In addition, factors that often dissuade people from testing for hepatitis B or C — stigma, confidentiality issues, difficult access and inconvenient opening times — do not apply to pharmacies. Indeed, the positive results from the pilot testify to the benefit pharmacy testing of hepatitis B or C can bring.
Over the three-month pilot period, which ran from May to August 2009, 234 tests were conducted, and 35 people diagnosed with hepatitis C (15 per cent of tests) and four with hepatitis B (2 per cent of tests). That translates to a hepatitis B or C positive patient found in every six tests.
How the testing works
The PCTs selected pharmacies that were visited by at-risk groups, typically methadone patients, needle exchange users and people from countries where hepatitis rates are high.
Pharmacists attended a one-day training session devised and delivered by The Hepatitis C Trust and a blood-borne viral hepatitis specialist nurse.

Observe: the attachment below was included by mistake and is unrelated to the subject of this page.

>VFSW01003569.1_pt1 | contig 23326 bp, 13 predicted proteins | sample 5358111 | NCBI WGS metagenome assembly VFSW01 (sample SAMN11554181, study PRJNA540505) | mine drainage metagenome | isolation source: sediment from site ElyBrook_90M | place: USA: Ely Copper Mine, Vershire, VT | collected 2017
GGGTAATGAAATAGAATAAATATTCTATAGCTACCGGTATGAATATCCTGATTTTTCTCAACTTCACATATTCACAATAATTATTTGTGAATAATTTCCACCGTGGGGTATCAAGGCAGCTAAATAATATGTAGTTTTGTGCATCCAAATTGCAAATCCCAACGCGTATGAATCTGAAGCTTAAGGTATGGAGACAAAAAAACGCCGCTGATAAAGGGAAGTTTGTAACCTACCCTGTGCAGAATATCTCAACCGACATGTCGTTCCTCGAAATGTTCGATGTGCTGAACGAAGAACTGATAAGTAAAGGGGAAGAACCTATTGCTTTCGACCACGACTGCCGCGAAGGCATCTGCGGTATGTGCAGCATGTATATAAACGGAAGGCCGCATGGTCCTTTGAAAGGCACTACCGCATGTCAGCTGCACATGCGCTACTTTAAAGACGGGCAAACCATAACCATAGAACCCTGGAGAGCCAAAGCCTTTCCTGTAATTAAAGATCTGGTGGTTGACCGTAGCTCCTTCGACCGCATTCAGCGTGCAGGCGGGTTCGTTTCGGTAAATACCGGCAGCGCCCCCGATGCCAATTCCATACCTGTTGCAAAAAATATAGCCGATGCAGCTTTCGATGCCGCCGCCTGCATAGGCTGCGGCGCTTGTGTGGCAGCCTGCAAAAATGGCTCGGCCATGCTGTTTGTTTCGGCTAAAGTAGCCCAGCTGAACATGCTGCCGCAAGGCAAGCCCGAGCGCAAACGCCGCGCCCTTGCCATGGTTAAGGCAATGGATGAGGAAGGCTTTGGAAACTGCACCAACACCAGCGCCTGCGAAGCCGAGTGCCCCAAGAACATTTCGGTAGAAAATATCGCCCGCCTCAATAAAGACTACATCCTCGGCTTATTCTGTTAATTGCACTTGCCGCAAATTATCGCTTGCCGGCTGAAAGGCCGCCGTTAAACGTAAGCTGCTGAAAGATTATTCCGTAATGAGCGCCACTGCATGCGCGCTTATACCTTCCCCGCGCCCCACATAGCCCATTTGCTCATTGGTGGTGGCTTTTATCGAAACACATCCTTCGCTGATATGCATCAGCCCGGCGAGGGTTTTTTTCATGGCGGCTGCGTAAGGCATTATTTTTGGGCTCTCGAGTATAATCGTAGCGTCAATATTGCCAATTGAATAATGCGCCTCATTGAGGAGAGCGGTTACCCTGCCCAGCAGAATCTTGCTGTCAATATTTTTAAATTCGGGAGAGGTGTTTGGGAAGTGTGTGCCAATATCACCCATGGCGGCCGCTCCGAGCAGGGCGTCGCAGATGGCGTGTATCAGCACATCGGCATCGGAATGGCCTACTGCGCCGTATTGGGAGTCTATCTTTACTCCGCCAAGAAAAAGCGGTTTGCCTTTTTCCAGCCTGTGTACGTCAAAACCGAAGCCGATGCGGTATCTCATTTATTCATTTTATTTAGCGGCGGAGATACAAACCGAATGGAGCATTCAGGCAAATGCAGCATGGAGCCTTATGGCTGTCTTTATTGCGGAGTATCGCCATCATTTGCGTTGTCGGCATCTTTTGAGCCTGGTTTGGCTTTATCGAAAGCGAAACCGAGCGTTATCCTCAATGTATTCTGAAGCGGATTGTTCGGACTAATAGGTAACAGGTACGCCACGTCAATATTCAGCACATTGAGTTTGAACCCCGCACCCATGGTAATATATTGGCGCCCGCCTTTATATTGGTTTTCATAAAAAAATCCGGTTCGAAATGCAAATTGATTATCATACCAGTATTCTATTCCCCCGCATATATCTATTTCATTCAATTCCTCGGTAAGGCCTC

Pharmacists assessed whether a patient required testing by carrying out a pre-test discussion in a private consultation area. Only at-risk patients were eligible to be tested. Each consultation lasts approximately 15 minutes and includes information and advice about hepatitis B and C and the testing process.
Samples were sent to a laboratory and patients returned to the pharmacy after two to three weeks to receive their result and post-test counselling.
If positive, patients were sign-posted to their GP who would refer them to a specialist, and a letter with the test result was also sent to their GP.
However, in the Isle of Wight, because some GPs were not referring patients tested positive to secondary care, patients were referred directly to the island’s sexual health services with a letter sent informing the GP of the results.